RSIs are a group of conditions characterised by pain, stiffness, or numbness resulting from repetitive movements and overuse of muscles, tendons, and nerves. These injuries can affect anyone, regardless of age or occupation, and can have a significant impact on one’s quality of life and productivity.
As we navigate through our daily tasks, especially in the age of technology where keyboards, mice, and touchscreens dominate our work environments, the risk of developing RSIs has become increasingly prevalent. Tasks such as typing, clicking, scrolling, and lifting may seem harmless on their own, but when performed repeatedly and without proper ergonomic considerations, they can lead to debilitating injuries.
According to the Health and Safety Executive (HSE), around 8.9 million working days were lost due to work-related musculoskeletal disorders (including RSIs) in the UK in 2019/20. These disorders accounted for 26% of all work-related ill health cases.
Certain occupations have a higher risk of RSIs due to the nature of their tasks. Office workers, particularly those who spend long hours typing on keyboards and using mice, are particularly susceptible. However, industries such as manufacturing, healthcare, and construction also report significant incidences of RSIs due to repetitive motions and manual handling activities.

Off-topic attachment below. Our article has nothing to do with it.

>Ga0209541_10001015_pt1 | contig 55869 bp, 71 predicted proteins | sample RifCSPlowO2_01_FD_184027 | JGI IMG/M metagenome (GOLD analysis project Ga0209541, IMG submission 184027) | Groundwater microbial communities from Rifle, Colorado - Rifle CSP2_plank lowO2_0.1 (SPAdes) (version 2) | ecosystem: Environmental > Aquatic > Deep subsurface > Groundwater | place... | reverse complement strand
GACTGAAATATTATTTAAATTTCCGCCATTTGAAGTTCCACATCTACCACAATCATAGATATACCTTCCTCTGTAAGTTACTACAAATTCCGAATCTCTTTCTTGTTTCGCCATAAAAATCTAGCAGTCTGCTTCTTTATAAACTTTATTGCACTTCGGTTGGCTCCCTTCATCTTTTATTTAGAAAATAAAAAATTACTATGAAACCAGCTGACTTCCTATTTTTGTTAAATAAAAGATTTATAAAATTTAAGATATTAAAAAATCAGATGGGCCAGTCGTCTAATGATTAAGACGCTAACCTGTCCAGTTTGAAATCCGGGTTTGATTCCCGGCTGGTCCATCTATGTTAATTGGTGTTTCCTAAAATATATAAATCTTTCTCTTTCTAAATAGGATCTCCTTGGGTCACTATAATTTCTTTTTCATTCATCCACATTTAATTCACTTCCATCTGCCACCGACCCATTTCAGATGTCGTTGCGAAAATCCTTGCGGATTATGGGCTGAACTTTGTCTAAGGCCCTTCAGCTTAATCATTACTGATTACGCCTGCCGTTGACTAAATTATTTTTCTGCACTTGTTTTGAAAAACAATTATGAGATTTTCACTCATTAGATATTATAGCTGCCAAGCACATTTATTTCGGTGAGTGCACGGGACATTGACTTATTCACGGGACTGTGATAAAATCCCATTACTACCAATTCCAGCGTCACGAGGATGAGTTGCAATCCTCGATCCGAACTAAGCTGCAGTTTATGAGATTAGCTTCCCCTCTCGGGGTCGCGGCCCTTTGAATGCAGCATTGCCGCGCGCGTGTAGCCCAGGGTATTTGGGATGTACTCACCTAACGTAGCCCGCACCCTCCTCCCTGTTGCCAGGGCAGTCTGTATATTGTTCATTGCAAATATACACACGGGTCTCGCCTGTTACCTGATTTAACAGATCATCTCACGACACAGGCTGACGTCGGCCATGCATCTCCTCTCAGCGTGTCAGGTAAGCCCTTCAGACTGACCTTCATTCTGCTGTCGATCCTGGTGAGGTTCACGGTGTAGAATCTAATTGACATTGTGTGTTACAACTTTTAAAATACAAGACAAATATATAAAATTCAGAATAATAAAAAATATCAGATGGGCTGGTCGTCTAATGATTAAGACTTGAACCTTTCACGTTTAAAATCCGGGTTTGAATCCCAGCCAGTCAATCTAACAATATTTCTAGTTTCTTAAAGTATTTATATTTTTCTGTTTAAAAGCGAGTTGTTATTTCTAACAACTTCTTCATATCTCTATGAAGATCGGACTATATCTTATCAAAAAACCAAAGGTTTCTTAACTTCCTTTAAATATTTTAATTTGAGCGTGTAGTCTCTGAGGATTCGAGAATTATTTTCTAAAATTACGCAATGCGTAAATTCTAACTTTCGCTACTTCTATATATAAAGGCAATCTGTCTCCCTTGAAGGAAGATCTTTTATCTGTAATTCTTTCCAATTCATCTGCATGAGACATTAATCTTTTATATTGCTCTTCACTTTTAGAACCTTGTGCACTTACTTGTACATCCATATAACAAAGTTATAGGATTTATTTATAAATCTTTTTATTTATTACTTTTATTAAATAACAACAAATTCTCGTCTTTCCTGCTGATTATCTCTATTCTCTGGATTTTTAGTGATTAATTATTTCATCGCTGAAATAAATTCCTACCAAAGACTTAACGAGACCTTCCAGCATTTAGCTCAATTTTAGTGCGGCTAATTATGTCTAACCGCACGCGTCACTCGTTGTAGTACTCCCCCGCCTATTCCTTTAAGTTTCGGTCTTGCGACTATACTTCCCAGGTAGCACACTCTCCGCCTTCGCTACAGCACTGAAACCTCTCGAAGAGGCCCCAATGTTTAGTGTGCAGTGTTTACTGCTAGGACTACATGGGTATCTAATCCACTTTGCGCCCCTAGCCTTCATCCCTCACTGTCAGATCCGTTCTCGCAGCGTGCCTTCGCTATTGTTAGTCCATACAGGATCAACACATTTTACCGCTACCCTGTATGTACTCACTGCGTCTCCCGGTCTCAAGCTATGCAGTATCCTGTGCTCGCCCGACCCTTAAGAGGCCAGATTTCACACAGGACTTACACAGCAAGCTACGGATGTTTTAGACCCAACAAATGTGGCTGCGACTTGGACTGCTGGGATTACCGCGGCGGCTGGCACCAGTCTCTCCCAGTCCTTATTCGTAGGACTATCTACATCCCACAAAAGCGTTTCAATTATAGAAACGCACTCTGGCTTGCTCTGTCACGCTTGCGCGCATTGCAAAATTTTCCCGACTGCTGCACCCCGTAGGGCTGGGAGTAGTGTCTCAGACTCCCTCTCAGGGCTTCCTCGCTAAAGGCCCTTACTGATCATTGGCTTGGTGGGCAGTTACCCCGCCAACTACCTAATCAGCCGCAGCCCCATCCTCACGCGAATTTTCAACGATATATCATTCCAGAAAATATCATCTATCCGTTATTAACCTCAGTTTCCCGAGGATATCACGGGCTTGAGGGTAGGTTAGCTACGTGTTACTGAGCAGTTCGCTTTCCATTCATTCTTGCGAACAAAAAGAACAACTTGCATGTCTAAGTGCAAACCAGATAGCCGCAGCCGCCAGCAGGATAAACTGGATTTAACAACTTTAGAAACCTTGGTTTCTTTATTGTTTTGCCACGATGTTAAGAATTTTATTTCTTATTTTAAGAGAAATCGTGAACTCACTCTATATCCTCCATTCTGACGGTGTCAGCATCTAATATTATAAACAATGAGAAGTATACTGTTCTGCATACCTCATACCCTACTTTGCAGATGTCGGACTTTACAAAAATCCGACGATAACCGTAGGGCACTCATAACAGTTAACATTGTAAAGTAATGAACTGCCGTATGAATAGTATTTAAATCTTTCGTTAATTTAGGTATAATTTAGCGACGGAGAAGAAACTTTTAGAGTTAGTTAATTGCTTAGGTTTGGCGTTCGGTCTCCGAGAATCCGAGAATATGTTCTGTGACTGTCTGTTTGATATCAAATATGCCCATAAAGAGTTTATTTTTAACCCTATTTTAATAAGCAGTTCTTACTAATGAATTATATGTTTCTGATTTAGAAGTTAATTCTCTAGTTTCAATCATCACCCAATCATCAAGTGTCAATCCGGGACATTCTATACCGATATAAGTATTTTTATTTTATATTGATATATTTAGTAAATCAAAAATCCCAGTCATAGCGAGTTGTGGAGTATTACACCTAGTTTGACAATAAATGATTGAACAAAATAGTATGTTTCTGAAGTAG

The cost of RSIs to businesses in terms of absenteeism, decreased productivity, and healthcare expenses is substantial. In 2019/20, the total cost of work-related musculoskeletal disorders to the UK economy was estimated at £5.6 billion.
The Legal Requirements:
Employers in the UK have a legal responsibility under the Health and Safety at Work Act 1974 to ensure the health, safety, and welfare of their employees. This includes taking measures to prevent and manage RSIs in the workplace. Failure to do so can result in legal repercussions and fines.
5 top tips for mitigating the risk of RSIs
- Ergonomic Workstations: Ensure that workstations are set up ergonomically, with adjustable chairs, proper keyboard and mouse placement, and monitor positioning at eye level to reduce strain on the neck and shoulders.
- Frequent Breaks: Encourage taking short, frequent breaks to rest and stretch muscles. Implementing the “20-20-20” rule—looking away from screens every 20 minutes to focus on something 20 feet away for at least 20 seconds—can help alleviate eye strain.
- Stretching Exercises: Incorporate simple stretching exercises into daily routines to improve flexibility and reduce muscle tension. Focus on stretching the wrists, forearms, shoulders, and neck to target areas prone to RSIs.
- Proper Technique: Educate employees on proper typing, mousing, and lifting techniques to minimize strain on muscles and joints. Emphasise the importance of maintaining neutral wrist positions and avoiding excessive force.
- Workplace Culture: Foster a supportive workplace culture that prioritises employee health and well-being. Encourage open communication about discomfort or pain related to repetitive tasks, and provide resources for seeking assistance or ergonomic assessments.